Did you know how important soils are for ensuring food production? What difficulties do we face in preserving them?
Soil, though we do not create it, is another natural resource that is endangered by human activities. Do we really know what we’re referring to with? Soil is specifically the layer of material found on the Earth’s surface and consisting of organic, inorganic, air and water materials. Our soils are important because they form the material on which plants are based, and therefore they are part of the resources that are essential for the production of our food.
In this way, plants obtain the nutrients that will be part of the soil harvest; they also absorb water, contributing to the regulation of water in the ecosystem and in addition to that of atmospheric gases.
At Q’omer® we are committed to an agriculture that respects the soil, and to take the necessary measures to protect and care for it so that it is left to the new generations and that they can continue to be supplied with raw materials in the future, achieving a balance with the environment.
History of soil concern.
According to the Food and Agriculture Organization of the United Nations (FAO) At the beginning of the 1980s, the countries of the world became increasingly interdependent in terms of their food and agricultural products. And it was then that the problems of land degradation, and the inability to sustain the population in terms of ensuring the availability of food, became known; concerns for international agencies that required information on soils, and that is when FAO decided to start providing consolidated information on this resource.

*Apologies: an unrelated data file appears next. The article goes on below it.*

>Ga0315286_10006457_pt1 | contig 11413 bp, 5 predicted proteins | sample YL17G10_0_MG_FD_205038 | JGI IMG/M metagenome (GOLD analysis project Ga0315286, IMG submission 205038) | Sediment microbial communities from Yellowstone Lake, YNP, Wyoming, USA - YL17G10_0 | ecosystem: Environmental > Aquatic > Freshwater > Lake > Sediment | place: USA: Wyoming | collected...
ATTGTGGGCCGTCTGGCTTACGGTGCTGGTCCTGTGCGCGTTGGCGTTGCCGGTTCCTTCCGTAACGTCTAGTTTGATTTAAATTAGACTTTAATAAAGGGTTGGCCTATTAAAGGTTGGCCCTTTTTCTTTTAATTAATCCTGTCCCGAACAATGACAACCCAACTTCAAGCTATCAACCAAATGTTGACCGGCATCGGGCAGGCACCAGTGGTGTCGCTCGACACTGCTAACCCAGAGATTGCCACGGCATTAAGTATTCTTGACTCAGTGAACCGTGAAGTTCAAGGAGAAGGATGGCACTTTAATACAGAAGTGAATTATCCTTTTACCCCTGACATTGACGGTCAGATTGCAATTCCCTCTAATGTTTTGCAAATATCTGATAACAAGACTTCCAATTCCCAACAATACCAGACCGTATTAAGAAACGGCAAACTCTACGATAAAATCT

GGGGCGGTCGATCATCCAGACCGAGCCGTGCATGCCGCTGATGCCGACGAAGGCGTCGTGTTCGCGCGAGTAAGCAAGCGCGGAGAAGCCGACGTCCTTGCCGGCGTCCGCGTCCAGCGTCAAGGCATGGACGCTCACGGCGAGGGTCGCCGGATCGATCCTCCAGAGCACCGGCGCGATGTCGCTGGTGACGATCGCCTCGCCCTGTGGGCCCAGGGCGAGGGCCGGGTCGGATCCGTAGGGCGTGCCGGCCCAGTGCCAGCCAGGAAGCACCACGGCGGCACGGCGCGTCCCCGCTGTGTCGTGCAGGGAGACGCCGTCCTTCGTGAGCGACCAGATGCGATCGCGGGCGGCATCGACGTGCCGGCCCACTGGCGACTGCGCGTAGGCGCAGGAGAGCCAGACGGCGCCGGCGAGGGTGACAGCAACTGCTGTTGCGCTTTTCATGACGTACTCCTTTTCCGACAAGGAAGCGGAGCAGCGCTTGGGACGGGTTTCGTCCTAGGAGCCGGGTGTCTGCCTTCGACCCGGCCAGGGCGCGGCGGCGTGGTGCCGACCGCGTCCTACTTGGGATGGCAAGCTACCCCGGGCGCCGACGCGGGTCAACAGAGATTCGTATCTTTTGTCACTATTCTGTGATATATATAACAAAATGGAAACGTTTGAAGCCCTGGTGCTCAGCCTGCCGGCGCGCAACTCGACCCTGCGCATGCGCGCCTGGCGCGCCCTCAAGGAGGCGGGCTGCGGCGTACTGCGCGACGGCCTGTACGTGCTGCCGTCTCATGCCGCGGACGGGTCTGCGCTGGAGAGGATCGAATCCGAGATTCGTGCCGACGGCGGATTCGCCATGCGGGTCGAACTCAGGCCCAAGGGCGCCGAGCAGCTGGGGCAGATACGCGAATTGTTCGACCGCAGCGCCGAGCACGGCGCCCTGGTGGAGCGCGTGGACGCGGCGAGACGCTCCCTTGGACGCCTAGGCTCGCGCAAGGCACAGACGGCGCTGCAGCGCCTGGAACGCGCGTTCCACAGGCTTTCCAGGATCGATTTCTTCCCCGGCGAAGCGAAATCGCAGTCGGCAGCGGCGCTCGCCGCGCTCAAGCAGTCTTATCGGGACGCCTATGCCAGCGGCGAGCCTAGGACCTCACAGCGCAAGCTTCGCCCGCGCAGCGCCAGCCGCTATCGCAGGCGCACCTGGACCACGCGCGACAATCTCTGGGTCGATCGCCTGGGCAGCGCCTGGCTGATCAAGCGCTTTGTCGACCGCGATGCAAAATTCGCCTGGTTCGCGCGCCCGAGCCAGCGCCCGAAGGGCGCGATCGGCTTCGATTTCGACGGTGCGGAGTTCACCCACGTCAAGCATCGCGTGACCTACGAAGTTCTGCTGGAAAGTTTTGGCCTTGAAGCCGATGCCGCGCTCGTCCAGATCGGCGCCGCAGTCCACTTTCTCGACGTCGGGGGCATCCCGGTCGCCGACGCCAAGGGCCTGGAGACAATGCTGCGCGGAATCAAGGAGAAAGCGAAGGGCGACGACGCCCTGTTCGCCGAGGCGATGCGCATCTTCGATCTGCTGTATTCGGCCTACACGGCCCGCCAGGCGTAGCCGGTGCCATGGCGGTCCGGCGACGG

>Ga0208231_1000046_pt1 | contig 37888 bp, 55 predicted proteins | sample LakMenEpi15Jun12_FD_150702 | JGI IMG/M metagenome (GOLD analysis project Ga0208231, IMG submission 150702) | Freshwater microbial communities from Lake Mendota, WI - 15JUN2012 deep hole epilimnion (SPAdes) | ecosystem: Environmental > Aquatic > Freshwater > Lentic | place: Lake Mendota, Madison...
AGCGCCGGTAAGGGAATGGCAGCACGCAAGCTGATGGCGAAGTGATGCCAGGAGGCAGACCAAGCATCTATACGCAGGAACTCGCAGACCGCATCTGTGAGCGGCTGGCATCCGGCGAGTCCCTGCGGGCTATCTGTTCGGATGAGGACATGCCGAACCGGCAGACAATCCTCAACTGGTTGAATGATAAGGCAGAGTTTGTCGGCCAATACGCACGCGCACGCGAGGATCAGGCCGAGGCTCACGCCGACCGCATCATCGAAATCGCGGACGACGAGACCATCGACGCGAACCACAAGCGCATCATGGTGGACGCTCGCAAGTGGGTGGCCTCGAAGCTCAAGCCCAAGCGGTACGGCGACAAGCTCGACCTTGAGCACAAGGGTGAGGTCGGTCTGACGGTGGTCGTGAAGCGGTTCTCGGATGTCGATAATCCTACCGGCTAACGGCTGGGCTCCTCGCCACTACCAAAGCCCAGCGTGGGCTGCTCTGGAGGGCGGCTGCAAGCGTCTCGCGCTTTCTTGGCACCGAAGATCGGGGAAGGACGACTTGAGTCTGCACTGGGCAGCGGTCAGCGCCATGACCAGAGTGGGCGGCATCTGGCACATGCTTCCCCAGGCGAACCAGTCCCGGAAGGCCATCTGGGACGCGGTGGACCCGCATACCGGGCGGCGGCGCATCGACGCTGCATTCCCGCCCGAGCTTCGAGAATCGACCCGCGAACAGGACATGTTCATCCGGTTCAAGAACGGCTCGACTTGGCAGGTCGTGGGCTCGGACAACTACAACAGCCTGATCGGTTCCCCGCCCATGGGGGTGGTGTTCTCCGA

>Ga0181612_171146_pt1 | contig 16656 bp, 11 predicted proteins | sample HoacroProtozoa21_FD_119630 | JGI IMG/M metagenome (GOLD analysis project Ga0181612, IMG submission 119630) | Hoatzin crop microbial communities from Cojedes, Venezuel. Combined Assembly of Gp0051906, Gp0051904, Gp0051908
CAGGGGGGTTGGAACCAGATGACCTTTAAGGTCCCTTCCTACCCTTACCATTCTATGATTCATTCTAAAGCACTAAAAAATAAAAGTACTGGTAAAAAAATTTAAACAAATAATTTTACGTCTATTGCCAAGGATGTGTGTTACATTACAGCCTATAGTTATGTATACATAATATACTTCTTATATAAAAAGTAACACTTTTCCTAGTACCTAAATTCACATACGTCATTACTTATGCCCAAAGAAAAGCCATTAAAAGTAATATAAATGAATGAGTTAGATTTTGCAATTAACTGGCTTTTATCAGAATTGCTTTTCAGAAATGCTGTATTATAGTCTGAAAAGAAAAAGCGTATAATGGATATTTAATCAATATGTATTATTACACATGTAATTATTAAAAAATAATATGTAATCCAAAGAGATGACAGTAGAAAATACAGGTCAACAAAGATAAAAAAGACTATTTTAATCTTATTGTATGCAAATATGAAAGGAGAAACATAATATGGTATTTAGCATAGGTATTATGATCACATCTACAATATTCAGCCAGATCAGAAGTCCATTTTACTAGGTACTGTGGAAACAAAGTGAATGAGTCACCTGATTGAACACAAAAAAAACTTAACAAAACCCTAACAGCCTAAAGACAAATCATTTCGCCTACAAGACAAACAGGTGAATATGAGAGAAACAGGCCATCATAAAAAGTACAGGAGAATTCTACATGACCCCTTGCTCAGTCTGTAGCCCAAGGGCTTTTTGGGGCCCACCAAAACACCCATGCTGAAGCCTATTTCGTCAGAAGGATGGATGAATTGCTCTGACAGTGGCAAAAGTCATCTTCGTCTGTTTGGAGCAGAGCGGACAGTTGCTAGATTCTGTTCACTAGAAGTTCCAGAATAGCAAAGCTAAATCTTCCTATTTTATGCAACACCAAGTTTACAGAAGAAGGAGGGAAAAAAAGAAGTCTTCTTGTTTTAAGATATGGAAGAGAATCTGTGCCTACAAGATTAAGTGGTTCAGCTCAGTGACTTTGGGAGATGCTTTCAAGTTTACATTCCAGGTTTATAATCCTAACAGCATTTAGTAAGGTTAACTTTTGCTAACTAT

Later, FAO decided to consider 2015 as the International Year of Soils to promote knowledge about soils and to emphasize the importance of their conservation for the environment and to ensure the availability of others resources in the future and also ensure that we can continue to grow crops to supply us with food.
Why is it important to conserve soils?
Firstly, soil is considered a non-renewable resource; we say this because it is not renewed at a sufficient rate on the human time scale.
The soil is formed from the mother rock that lies at a greater depth and takes thousands of years to form. This involves many factors, most of which we cannot act on; such as climate, topography, geological substrate and various biological agents.
Why are soils important to us?
As discussed above, soils are the basis for food production. But they are not the only raw materials from which we benefit through them; they are also essential for obtaining fibres, certain fuels and medicines.
Soils are also actively involved in the water cycle, intervening in the availability of water for plant nutrition and water supply.
They also regulate the cycles of carbon and oxygen and other nutrients necessary for the growth of plants such as nitrogen or phosphorus and provide habitat for various organisms other than plants.
At Q’omer® we want to promote the dissemination of soil needs, their importance for agriculture and the environment, and we also promote traditional agricultural practices and conservation agriculture.